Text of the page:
Kitsch or cool? Snelling’s tiki tastes

Posted by Davina Jackson 13 February 2013

Douglas Snelling was the South Pacific architect and designer who contributed most enthusiastically to the mid 20th century cultural movement known as 'Polynesian Pop' and 'the Tiki Style'.

Australian Women's Weekly coverage of a summer luau party at the Snelling house in 1972.

Australian Women's Weekly coverage of a summer luau party at the Snelling house in 1972.

Just as modernists in Germany and France collected traditional native arts and crafts from Africa, collectors in Australia acquired tribal rugs, totems and other artefacts from north Australia's Aboriginal communities, the Middle East and Asia, and New Zealand dilettantes gathered hand-made wooden and stone artefacts and textiles from their Maori tribes, Samoa, Fiji and other South Pacific islands.

When Snelling was in Hollywood in the late 193os and late 1940s, he enjoyed socialising at fashionable bars and restaurants which were decorated like luxurious, westernised versions of the tropical Pacific huts where tribal men gathered to drink alcoholic and fruit drinks. Some of the classic Los Angeles venues were operated by hospitality and trading entrepreneurs who knew expatriate lifestyles across the Pacific. Popular venues that Snelling visited in Los Angeles included Trader Vic's, and the Cocoanut Grove – and many other 'Tiki bars' began trading around West Hollywood and the Sunset Strip through and since the 1950s.

In his 1950s and 1960s houses (including his own family residence at Bellevue Hill), Snelling incorporated seagrass matting on the floors of rumpus and family dining rooms and designed gardens mostly using tropical palms and flowering shrubs, often featuring trios of carved totems from Vanuatu near the carp pond or swimming pool.

Snelling and his clients entertained regularly with theme parties celebrating hedonistic lifestyles on tropical islands. Hawaiian steel guitars and congo drums were popular instruments among musicians producing 'long-playing' records for parties. Here are party catering tips published around 1946 by Trader Vic's proprieter, Victor Bergaron:

On one clamshell I served hearts of romaine with French dressing. There were large wooden bowls of batter-fried shrimp, and small bowls of sauce in which to dip them. There were bowls of barbecued spareribs; bowls of chicken and squab, roasted Chinese style, and bowls of banana fritters. The romaine salad compensated for the lack of vegetables and was eaten with the fingers. For the dessert, in addition to the banana fritters, there were compotes of bite-sized fruits such as oranges, apples, and pineapple chunks, with a marinade of curacao, which dould also be fished out with the fingers. I spread the tables with green crepe paper overlaid with a quantity of sword fern and used profusions of great tuberous begonias in the center of the table between the large wooden bowls of food and hurricane lamps. I served the punch in a long wooden canoe-shaped bowl. The punch itself was just a lot of little Zombies ladled out into coconut cups. We finished off with hot buttered rums, coffee grogs, and Tahitian music and dancing...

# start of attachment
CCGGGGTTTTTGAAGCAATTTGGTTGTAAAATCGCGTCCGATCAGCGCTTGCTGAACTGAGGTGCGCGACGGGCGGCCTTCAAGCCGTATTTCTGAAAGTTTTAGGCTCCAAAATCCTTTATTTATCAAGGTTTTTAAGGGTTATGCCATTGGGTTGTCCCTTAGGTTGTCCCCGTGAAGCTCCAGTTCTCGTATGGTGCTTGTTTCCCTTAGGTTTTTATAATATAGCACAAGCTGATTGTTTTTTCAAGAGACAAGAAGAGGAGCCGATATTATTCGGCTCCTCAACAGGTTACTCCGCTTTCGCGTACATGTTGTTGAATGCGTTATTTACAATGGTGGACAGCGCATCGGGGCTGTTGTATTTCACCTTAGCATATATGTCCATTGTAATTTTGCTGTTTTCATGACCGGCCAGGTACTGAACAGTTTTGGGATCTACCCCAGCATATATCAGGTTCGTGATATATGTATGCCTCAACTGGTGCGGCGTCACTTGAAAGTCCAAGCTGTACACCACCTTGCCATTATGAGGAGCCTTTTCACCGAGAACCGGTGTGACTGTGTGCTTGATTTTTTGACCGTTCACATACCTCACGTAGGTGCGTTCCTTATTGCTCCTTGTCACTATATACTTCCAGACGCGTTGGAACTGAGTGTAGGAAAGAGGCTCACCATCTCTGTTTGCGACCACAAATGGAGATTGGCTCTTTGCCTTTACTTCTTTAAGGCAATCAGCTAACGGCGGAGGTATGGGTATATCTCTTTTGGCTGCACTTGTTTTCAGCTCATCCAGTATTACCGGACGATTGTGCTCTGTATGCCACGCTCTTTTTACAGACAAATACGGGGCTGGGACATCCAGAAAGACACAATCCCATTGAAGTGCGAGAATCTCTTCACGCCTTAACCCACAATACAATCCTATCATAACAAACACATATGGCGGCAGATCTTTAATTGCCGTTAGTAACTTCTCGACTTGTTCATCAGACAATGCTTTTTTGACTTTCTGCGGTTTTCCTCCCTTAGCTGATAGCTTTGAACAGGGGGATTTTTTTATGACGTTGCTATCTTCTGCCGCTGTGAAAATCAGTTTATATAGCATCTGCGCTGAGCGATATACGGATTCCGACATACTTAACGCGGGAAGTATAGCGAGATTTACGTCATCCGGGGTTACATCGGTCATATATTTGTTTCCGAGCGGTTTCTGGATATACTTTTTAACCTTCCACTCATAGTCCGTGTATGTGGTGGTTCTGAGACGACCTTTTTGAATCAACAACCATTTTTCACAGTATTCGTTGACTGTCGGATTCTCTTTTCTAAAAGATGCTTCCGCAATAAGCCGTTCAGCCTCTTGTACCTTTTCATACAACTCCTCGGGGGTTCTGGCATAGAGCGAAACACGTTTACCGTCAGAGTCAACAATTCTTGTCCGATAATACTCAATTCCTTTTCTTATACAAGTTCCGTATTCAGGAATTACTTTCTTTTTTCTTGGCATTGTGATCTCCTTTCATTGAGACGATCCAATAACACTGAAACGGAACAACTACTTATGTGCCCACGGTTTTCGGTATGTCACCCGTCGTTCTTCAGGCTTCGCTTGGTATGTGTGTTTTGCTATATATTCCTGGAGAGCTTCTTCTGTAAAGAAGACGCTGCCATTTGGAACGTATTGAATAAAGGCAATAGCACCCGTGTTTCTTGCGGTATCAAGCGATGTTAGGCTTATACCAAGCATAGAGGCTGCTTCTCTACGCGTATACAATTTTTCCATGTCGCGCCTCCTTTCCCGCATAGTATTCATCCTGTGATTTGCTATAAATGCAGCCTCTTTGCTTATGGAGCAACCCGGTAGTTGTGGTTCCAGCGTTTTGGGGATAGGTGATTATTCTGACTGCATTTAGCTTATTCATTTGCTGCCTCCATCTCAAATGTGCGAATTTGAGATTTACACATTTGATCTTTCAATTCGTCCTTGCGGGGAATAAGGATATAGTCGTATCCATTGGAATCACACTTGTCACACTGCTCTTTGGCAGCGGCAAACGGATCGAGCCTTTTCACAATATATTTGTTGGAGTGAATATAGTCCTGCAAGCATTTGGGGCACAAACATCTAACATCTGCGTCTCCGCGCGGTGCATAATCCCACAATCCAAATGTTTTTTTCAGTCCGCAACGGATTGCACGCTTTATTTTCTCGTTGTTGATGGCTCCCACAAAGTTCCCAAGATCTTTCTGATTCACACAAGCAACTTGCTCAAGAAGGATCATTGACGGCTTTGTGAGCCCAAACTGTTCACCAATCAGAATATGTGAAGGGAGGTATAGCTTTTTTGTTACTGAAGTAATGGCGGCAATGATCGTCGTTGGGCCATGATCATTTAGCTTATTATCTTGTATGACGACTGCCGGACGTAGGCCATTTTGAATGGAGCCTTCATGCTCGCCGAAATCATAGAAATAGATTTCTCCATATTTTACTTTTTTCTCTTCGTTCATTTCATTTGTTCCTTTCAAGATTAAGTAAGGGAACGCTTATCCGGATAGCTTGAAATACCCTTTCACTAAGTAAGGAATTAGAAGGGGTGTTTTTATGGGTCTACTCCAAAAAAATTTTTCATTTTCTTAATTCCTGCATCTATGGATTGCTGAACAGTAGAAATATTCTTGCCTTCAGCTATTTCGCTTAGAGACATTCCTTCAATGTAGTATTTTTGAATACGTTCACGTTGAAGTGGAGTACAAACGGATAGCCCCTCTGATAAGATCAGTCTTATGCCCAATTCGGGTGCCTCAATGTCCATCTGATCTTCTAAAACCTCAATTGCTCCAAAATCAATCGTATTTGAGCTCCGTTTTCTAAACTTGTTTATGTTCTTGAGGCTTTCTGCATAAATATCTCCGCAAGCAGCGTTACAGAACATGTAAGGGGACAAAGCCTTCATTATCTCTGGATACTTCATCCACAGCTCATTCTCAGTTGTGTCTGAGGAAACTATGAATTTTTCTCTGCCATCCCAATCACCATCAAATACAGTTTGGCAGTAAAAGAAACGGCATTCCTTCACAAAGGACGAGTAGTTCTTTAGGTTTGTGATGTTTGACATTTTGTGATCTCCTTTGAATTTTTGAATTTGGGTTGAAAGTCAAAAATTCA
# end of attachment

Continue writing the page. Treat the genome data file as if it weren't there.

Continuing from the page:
Snelling did not use 'fantasy island' themes in his architectural styling until the mid 1960s – when he began to cover his otherwise modern houses and concepts for commercial buildings with roofs inspired by traditional Indonesian thatched huts. (He had travelled through Indonesia by ship before his arrival in Sydney from New Zealand in 1940).

Snelling's unbuilt 1972 scheme for a commercial centre on Likuri Lei island near Nadi, Fiji. His favoured trio of Vanuatu totems are drawn at left.

Snelling's unbuilt 1972 scheme for a commercial centre on Likuri Lei island near Nadi, Fiji. His favoured trio of Vanuatu totems are drawn at left.

Snelling enjoyed comparatively little publicity for these later works, but the rooflines have been colloquially dismissed as 'kitsch' by many commentators supporting modernism's classic preference for flat roofs. However the same allegation was not applied to pseudo thatch rooflines by younger Australian architects (Kerry Hill, Peter Muller and others) after Snelling's death in 1985.